The small, unobtrusive tick called Ixodes scapularis received worldwide medical attention almost 20 years ago, when it was found to play a crucial role in the transmission of Lyme disease. Although the ticks themselves pose no great threat to humans, they carry the disease-causing spirochete Borrelia burgdorferi and provide the route of human infection through their bites.
But their culpability doesn’t end there. In the inaugural issue of the journal Vector Borne and Zoonotic Diseases, Durland Fish, Ph.D., and several colleagues describe a spirochete from I. scapularis that closely resembles B. burgdorferi but does not match it in highly sensitive DNA tests carried out by polymerase chain reaction. The new species of Borrelia was discovered in I. scapularis nymphs that had previously been fed on mice known to be free of B. burgdorferi infection. The yet-unnamed spirochete may infect humans as well, since “all the other organisms that this tick transmits to mice can also infect people,” according to Fish, an associate professor of epidemiology. It is not known what symptoms, if any, such an infection would cause in humans.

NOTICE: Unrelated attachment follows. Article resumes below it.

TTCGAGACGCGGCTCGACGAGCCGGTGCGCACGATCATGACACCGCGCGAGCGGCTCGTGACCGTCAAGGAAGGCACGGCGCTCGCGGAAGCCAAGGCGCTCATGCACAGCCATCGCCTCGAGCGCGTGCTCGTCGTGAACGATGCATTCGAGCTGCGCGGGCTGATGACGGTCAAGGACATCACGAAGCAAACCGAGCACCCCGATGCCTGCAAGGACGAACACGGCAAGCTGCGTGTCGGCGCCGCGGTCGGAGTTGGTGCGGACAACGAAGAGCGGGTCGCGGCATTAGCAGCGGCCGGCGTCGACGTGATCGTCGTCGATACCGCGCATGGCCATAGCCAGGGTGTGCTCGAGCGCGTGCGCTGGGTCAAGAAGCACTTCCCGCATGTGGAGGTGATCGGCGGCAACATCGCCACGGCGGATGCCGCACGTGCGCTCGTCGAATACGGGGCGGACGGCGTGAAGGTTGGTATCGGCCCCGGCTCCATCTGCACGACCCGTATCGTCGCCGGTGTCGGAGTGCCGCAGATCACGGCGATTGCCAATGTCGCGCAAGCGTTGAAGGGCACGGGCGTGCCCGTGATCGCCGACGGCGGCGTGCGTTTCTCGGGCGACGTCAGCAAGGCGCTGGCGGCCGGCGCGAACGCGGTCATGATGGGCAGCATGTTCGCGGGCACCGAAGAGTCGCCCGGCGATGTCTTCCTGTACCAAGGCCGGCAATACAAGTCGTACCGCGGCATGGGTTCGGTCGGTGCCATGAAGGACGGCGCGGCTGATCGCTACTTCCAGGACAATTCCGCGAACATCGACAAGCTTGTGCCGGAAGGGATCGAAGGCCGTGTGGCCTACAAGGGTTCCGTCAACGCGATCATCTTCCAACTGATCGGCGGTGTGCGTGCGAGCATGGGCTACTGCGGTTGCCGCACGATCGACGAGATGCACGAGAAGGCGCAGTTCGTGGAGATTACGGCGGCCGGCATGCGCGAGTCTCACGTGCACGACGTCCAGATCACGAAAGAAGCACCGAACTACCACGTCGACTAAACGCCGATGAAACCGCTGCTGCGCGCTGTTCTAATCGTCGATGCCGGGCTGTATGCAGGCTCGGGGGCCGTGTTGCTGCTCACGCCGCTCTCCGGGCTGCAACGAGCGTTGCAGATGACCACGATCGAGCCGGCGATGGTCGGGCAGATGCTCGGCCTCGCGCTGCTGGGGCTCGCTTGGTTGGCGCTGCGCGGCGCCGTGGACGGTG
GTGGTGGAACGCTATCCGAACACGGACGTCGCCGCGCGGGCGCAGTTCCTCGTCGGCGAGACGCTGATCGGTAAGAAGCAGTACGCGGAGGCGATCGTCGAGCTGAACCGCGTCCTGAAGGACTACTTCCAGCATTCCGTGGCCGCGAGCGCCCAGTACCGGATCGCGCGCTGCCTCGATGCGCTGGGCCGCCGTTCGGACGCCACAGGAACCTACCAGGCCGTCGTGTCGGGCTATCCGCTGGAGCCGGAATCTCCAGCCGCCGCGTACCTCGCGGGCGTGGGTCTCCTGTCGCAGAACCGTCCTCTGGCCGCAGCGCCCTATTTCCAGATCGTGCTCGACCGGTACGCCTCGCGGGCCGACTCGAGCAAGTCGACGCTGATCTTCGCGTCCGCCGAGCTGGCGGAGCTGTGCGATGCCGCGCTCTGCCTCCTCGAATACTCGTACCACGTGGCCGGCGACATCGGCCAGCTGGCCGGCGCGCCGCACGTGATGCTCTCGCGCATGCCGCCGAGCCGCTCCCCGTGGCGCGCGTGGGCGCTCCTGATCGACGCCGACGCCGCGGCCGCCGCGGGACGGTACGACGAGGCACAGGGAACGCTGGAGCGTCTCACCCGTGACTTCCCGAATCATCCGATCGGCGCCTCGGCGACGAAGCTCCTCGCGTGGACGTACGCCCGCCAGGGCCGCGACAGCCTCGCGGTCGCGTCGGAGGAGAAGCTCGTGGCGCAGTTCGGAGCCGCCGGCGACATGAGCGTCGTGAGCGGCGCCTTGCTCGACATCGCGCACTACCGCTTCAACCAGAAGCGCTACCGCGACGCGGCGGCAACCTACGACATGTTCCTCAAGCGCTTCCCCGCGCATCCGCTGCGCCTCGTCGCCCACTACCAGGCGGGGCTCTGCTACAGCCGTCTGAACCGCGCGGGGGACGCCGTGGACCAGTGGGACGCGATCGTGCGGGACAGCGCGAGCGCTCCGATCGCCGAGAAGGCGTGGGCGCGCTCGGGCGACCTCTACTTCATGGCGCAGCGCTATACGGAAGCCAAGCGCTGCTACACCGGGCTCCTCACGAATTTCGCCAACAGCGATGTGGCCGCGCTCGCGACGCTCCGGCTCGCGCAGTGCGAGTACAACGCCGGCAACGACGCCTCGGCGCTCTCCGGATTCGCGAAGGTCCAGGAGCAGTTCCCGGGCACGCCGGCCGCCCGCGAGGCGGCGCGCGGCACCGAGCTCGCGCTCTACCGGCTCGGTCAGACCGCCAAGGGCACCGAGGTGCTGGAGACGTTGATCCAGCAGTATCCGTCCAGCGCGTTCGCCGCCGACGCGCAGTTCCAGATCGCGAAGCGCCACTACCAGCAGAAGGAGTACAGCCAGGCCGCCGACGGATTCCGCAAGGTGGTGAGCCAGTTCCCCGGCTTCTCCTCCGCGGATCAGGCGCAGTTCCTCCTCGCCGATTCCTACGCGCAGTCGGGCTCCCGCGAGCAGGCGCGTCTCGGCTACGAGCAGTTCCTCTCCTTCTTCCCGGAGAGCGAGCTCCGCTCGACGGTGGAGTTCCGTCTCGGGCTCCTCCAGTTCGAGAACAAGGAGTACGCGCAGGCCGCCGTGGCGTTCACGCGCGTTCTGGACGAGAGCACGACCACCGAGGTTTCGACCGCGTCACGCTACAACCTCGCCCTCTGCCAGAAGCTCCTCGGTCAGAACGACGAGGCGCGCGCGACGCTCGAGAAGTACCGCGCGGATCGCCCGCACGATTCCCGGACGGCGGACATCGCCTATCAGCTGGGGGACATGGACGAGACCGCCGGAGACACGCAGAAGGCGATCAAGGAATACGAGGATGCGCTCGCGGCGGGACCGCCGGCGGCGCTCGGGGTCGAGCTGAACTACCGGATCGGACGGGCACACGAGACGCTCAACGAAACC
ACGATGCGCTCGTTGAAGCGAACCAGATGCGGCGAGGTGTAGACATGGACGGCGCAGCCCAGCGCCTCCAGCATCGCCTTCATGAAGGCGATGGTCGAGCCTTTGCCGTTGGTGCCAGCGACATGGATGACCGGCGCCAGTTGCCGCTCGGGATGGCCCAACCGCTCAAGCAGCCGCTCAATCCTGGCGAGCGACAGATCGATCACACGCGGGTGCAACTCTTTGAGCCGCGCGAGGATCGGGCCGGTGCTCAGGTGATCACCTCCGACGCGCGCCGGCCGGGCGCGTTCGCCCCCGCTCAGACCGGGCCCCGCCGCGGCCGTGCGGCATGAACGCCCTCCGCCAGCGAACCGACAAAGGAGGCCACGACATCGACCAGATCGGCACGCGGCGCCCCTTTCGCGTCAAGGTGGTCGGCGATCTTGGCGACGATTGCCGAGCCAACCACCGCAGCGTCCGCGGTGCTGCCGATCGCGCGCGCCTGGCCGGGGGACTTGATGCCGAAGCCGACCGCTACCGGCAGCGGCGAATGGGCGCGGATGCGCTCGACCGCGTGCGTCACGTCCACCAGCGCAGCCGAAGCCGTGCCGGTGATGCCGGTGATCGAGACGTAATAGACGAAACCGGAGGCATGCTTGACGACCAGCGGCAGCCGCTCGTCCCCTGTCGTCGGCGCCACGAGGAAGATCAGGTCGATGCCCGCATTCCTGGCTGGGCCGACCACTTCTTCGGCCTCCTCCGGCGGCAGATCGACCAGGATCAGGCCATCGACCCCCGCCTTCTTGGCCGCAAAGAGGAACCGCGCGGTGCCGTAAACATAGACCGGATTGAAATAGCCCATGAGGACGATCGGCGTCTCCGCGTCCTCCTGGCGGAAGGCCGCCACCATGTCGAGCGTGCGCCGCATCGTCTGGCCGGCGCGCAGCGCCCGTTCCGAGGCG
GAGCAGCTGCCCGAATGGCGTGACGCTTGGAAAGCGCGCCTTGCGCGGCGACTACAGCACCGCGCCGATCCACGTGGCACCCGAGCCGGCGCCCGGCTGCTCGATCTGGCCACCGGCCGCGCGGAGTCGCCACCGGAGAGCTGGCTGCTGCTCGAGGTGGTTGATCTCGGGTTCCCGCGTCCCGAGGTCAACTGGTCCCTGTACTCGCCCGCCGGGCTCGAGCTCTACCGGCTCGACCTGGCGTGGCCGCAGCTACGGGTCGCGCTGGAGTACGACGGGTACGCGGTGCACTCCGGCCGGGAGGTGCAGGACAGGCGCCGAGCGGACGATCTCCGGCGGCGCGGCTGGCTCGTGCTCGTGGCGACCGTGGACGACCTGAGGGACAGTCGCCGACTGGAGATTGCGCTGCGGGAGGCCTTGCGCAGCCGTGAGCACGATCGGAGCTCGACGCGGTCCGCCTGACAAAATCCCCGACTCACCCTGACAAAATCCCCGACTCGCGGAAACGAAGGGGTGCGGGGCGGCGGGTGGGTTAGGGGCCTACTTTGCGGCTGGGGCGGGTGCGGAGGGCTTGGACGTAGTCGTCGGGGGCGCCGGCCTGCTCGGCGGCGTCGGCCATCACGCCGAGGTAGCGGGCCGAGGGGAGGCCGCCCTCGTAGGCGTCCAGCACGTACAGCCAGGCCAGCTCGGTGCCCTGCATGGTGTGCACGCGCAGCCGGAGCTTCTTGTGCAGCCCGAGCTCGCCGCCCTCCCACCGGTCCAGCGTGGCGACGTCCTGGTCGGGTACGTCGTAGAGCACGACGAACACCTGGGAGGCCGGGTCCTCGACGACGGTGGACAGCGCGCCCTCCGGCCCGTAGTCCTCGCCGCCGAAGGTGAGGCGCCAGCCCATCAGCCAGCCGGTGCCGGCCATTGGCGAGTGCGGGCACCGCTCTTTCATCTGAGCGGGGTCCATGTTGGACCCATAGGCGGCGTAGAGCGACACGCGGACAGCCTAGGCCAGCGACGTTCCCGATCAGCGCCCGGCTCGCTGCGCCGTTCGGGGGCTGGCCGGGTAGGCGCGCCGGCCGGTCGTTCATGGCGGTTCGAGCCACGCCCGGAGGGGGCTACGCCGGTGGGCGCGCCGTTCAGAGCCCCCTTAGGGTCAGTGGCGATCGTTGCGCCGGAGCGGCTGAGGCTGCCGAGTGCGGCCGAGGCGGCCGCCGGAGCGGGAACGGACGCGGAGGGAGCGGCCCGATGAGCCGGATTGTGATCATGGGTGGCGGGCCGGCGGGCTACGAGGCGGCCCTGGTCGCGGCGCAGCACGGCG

“Our sampling of I. scapularis … from the field suggests that this novel Borrelia is widely distributed in nature,” the study’s authors wrote, and its prevalence is “surprisingly high in proportion to the total number of Borrelia species found in these ticks.” They concluded, “These data suggest that a significant proportion of spirochete-positive ticks previously thought to be B. burgdorferi by microscopy is instead this novel Borrelia.” Infection with B. burgdorferi is responsible for more than 15,000 cases of Lyme disease each year. Infection with the new Borrelia organism cannot be found by current Lyme-disease diagnostics—Yale scientists are now working on a specific test—but it might well respond to the same treatments as Lyme disease.